BJJ practitioners often have injuries that begin with damage to these ligaments in the fingers. Constant use and stress cause small sprains, which can lead to ligaments being overly stretched and even partial tears. The ligament is much more likely to rupture completely if the ligaments are overly stressed, which leads to dislocation. This isn’t always the case and freak accidents are a risk when training in any physical activity. Yes, that is heightened when practicing a hobby that involves physically choking and submitting each other.
With repeated stress and dislocations of the joints, arthritis will often begin. This commonly begins with stiffness, general aches, and restricted movement. As arthritis progresses, so will the limited mobility and increase in instability. Meaning, the more you injure your fingers, the more likely you are to develop arthritis, thus making it that much more likely for injury. The joints will tend to enlarge in these damaged areas, much like those common Black Belt hands, or Herpender’s knuckles, we’ve all seen.
Icing is another great option when those fingers are getting tight and sore. This is more temporary relief but can help ease the pain and initial inflammation.
As Josh Hinger said in his post, taping can be a good option to minimize these injuries. Taping a few fingers may help mitigate injuries, but it does not rule out the risk of finger injuries. If you tape your fingers correctly, it can lessen the pressure on the joints.
Josh Hinger’s Instagram
Avoid this by taping your fingers with @monkeytape, which just happens to be on sale today. 25% off until the end of the day.
BJJ finger tape is a popular item in grapplers’ gym bags since we use our hands all the time. Actual BJJ tape should be used and not medical tape, as it has superior sticky residue and consistency. When you are actively pulling, ripping, and sweating, the tape can come off easily if it’s not the proper quality.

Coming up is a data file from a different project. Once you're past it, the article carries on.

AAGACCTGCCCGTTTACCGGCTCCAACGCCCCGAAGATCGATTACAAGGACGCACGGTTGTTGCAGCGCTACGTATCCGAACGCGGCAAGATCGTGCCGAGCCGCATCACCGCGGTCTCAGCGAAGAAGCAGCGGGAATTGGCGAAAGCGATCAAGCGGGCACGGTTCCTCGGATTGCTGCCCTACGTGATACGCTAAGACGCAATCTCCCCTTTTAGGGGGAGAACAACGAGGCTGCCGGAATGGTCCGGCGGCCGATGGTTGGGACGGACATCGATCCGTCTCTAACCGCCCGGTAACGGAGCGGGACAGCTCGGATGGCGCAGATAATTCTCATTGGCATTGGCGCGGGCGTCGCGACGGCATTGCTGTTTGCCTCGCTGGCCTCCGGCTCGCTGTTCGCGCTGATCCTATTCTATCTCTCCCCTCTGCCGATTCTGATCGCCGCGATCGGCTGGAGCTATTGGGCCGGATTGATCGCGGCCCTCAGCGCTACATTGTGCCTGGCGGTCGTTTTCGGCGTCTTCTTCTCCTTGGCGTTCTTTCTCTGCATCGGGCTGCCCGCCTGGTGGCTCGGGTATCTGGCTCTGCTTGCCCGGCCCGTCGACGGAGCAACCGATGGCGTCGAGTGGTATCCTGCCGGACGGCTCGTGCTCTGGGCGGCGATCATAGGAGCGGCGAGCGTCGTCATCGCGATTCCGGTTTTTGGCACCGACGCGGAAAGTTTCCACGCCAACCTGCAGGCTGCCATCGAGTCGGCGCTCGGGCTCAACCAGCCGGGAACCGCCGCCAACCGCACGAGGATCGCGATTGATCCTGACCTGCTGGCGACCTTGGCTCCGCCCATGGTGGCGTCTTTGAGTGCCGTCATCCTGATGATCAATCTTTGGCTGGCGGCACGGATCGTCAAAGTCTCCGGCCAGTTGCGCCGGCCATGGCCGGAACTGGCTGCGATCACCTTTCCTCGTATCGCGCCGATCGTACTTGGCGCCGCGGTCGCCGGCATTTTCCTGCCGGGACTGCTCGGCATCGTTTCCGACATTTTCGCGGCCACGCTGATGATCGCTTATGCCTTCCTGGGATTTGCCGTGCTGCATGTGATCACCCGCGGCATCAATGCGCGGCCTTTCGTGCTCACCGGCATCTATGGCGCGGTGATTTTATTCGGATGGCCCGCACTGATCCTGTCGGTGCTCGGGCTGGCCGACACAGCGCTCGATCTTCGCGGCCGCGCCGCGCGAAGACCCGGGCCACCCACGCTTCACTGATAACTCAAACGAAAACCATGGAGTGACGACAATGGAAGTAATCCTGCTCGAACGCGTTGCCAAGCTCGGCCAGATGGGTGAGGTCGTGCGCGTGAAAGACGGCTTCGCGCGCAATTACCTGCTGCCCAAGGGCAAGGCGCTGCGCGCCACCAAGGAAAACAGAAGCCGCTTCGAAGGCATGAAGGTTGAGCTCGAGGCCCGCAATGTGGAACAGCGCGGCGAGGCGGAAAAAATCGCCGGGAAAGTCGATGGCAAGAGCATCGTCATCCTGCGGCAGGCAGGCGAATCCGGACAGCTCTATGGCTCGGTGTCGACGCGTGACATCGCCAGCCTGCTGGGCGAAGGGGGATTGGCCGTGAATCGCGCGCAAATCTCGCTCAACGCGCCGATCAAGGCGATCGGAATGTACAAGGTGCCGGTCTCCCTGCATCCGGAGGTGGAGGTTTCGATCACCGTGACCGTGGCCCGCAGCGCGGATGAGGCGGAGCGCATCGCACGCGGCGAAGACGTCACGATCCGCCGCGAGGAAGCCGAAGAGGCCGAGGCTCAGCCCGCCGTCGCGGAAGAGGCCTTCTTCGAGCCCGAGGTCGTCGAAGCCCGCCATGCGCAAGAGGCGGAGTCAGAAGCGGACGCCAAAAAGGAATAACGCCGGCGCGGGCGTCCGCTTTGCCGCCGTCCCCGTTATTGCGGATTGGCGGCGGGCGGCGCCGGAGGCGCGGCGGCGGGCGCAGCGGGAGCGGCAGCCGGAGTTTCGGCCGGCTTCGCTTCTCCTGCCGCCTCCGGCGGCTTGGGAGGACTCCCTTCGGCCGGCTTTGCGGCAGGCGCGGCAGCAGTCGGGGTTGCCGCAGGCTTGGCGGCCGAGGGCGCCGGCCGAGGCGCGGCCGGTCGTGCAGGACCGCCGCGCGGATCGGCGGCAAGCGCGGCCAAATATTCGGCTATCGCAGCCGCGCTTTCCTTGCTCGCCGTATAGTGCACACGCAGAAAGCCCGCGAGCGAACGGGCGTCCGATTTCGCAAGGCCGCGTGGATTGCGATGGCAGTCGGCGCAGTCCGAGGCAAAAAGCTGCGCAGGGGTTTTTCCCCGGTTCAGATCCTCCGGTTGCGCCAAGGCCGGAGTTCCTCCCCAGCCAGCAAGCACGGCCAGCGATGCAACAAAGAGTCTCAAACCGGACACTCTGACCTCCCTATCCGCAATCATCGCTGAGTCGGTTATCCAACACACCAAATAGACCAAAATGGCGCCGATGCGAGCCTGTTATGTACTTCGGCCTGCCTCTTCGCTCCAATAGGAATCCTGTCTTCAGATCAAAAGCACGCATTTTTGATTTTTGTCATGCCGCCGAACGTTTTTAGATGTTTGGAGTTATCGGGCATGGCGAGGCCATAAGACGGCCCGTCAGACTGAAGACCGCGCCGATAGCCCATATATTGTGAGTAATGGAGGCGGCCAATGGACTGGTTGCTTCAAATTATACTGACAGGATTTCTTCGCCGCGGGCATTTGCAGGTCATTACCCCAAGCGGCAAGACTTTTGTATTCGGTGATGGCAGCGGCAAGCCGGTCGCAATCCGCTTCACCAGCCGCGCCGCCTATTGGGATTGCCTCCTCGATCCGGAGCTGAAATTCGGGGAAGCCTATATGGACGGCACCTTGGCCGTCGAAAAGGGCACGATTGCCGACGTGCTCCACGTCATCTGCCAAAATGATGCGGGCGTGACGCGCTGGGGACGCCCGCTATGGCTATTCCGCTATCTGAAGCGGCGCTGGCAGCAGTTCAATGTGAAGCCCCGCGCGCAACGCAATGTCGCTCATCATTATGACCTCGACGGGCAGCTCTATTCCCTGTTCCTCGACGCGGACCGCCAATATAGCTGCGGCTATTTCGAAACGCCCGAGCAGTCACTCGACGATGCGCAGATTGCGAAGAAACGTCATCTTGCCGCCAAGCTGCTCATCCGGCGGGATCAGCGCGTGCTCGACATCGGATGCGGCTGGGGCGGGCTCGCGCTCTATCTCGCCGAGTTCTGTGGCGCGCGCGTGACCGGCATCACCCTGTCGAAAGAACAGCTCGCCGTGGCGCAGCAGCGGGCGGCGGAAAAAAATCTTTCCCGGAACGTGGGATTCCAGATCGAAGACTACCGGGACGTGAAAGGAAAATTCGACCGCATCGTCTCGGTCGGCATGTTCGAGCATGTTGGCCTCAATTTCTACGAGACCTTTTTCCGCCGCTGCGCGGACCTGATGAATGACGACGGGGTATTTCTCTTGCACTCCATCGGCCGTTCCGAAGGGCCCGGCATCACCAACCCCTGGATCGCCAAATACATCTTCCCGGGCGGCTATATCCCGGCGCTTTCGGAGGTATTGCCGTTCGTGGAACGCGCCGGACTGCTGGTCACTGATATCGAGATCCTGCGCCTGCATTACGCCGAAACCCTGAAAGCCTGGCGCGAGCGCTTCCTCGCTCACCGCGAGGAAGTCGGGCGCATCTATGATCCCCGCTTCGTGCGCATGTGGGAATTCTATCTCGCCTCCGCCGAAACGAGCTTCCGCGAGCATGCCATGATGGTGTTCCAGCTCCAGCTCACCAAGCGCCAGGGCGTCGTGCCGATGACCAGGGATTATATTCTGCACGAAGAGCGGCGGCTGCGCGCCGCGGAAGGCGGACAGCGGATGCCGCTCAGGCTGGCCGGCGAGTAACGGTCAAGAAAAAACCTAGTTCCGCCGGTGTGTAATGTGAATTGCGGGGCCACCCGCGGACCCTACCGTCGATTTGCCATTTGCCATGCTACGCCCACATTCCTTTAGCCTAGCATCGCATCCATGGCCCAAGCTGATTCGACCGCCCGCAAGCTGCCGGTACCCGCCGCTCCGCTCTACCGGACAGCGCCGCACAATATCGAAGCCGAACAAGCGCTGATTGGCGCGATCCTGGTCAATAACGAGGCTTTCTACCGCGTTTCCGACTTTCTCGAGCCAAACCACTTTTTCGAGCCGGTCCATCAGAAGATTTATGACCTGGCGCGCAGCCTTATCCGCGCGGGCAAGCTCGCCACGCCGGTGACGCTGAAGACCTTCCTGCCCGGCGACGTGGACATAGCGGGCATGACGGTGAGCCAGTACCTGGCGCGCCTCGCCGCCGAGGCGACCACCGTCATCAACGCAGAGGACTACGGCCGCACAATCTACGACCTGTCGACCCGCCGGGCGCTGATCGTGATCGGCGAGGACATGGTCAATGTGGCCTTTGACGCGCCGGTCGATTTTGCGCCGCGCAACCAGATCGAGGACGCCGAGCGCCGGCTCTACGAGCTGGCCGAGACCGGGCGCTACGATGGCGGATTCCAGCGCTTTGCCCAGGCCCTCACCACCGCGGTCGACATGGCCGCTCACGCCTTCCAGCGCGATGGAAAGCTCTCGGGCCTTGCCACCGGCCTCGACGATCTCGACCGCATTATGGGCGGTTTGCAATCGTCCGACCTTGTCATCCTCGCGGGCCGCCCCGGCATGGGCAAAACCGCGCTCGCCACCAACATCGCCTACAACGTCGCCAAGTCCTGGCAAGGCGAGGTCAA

The “X” shape finger taping is a popular one on the BJJ mats. Take the tape and wrap circles around the phalanges bones, one around the proximal phalanges, another in the medial phalanges, and another in the distal phalanges.
Below, Atos Jiu-Jitsu Team black belt, Dominique Bell, gives a great tutorial on how to tape your finger for BJJ.
It’s also common practice to tape at least two fingers together if one is injured. This type of splinting will help stabilize your fingers and hand. You may find your grip to be stronger and if tapped correctly, there will less pressure on the joints.
Light stretching of the wrist, hands, and fingers may help prevent a tear or injury by getting blood circulation. Finger and grip strength exercises have been shown to improve overall finger joint health as well.
Change up your grips, especially in the training room. Back away from the pocket grip you love so dearly. Use more hooks and pistol grips. It will be okay if your guard get’s passed.
It’s important to give your entire body proper time to heal, and this includes your hands and fingers. Use different grips to help balance stress on your phalanges. It’s not uncommon to see young BJJ players already dealing with finger and hand pain.
Keenan Cornelius has stated he only has a 20% range of motion in his hands. He is known for his brilliant gi game, constantly using his grips on sleeves and collars to gain the advantage. Keenan does BJJ for a living and has literally dedicated his life to the art. If you have to use your hands for your work or want to throw the ball with your kid without hurting, then it’s important to use your grips wisely and allow for proper healing time.
As always, train smart and clearly know your training goals. Allow yourself time to heal properly when banged up. Utilize tape, change up your grips, humble thy ego, and allow those fingers to last for many Jiu-Jitsu years.